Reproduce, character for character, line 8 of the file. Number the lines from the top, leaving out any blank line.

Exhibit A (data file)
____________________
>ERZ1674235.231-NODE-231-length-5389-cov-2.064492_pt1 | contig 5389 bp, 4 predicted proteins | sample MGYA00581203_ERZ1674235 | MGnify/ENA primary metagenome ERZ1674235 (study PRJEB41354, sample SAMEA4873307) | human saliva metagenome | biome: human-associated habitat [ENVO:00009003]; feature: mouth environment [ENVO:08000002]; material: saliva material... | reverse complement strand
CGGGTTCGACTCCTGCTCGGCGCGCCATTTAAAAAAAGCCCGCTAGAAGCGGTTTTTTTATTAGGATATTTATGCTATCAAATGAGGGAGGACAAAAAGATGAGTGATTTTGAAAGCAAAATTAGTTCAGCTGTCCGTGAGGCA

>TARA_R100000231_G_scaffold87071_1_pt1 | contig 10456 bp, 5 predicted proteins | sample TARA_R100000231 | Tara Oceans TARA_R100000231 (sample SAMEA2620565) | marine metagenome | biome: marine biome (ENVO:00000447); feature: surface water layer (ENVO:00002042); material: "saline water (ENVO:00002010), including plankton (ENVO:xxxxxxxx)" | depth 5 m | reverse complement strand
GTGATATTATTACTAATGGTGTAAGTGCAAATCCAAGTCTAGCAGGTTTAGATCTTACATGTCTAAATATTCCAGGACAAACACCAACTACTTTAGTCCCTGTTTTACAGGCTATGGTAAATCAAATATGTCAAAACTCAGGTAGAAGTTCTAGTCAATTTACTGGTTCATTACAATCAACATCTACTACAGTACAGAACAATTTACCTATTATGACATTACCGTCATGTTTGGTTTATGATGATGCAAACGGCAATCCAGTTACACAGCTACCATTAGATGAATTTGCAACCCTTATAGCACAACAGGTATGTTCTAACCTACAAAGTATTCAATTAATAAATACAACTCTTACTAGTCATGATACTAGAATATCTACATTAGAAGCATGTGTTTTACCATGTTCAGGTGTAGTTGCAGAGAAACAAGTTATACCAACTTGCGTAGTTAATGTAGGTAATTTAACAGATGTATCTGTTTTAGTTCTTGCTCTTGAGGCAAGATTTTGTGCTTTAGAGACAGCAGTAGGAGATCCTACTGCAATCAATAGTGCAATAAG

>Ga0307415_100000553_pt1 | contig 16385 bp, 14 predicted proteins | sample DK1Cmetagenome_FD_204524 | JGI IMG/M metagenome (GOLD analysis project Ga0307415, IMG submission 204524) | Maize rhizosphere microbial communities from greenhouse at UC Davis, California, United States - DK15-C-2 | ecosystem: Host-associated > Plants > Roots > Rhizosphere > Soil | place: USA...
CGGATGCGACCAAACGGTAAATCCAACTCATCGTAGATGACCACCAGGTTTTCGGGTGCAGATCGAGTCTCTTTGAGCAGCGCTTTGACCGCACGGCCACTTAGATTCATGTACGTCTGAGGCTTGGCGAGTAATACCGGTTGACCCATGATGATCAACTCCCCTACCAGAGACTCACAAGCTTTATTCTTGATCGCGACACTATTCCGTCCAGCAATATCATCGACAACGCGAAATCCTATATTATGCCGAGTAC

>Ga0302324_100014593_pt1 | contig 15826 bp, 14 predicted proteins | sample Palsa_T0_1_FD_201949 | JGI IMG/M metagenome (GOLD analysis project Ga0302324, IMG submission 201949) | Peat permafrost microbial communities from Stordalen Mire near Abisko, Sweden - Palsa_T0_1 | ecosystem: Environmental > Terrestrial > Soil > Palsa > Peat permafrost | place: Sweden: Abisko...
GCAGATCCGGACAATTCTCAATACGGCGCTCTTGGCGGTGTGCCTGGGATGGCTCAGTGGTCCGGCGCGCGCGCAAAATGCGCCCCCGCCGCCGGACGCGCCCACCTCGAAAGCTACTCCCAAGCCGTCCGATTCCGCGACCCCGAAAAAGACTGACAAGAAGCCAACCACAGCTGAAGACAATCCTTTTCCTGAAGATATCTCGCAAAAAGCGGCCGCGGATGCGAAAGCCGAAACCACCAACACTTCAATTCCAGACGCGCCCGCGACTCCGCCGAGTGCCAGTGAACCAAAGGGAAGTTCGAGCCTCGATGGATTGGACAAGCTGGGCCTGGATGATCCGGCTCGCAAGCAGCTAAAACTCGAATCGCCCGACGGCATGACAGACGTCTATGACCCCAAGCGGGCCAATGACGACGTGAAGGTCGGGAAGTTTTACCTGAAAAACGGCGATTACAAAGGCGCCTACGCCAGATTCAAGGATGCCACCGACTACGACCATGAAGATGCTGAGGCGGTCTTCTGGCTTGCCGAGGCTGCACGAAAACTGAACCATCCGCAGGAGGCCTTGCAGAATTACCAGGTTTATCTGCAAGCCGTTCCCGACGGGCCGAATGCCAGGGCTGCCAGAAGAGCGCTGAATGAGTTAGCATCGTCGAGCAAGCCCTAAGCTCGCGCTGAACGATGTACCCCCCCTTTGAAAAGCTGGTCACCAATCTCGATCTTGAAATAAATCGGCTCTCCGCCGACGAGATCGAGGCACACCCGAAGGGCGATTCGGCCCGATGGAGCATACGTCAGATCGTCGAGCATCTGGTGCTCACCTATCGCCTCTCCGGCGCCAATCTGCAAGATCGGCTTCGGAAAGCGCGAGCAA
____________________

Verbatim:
GCAGATCCGGACAATTCTCAATACGGCGCTCTTGGCGGTGTGCCTGGGATGGCTCAGTGGTCCGGCGCGCGCGCAAAATGCGCCCCCGCCGCCGGACGCGCCCACCTCGAAAGCTACTCCCAAGCCGTCCGATTCCGCGACCCCGAAAAAGACTGACAAGAAGCCAACCACAGCTGAAGACAATCCTTTTCCTGAAGATATCTCGCAAAAAGCGGCCGCGGATGCGAAAGCCGAAACCACCAACACTTCAATTCCAGACGCGCCCGCGACTCCGCCGAGTGCCAGTGAACCAAAGGGAAGTTCGAGCCTCGATGGATTGGACAAGCTGGGCCTGGATGATCCGGCTCGCAAGCAGCTAAAACTCGAATCGCCCGACGGCATGACAGACGTCTATGACCCCAAGCGGGCCAATGACGACGTGAAGGTCGGGAAGTTTTACCTGAAAAACGGCGATTACAAAGGCGCCTACGCCAGATTCAAGGATGCCACCGACTACGACCATGAAGATGCTGAGGCGGTCTTCTGGCTTGCCGAGGCTGCACGAAAACTGAACCATCCGCAGGAGGCCTTGCAGAATTACCAGGTTTATCTGCAAGCCGTTCCCGACGGGCCGAATGCCAGGGCTGCCAGAAGAGCGCTGAATGAGTTAGCATCGTCGAGCAAGCCCTAAGCTCGCGCTGAACGATGTACCCCCCCTTTGAAAAGCTGGTCACCAATCTCGATCTTGAAATAAATCGGCTCTCCGCCGACGAGATCGAGGCACACCCGAAGGGCGATTCGGCCCGATGGAGCATACGTCAGATCGTCGAGCATCTGGTGCTCACCTATCGCCTCTCCGGCGCCAATCTGCAAGATCGGCTTCGGAAAGCGCGAGCAA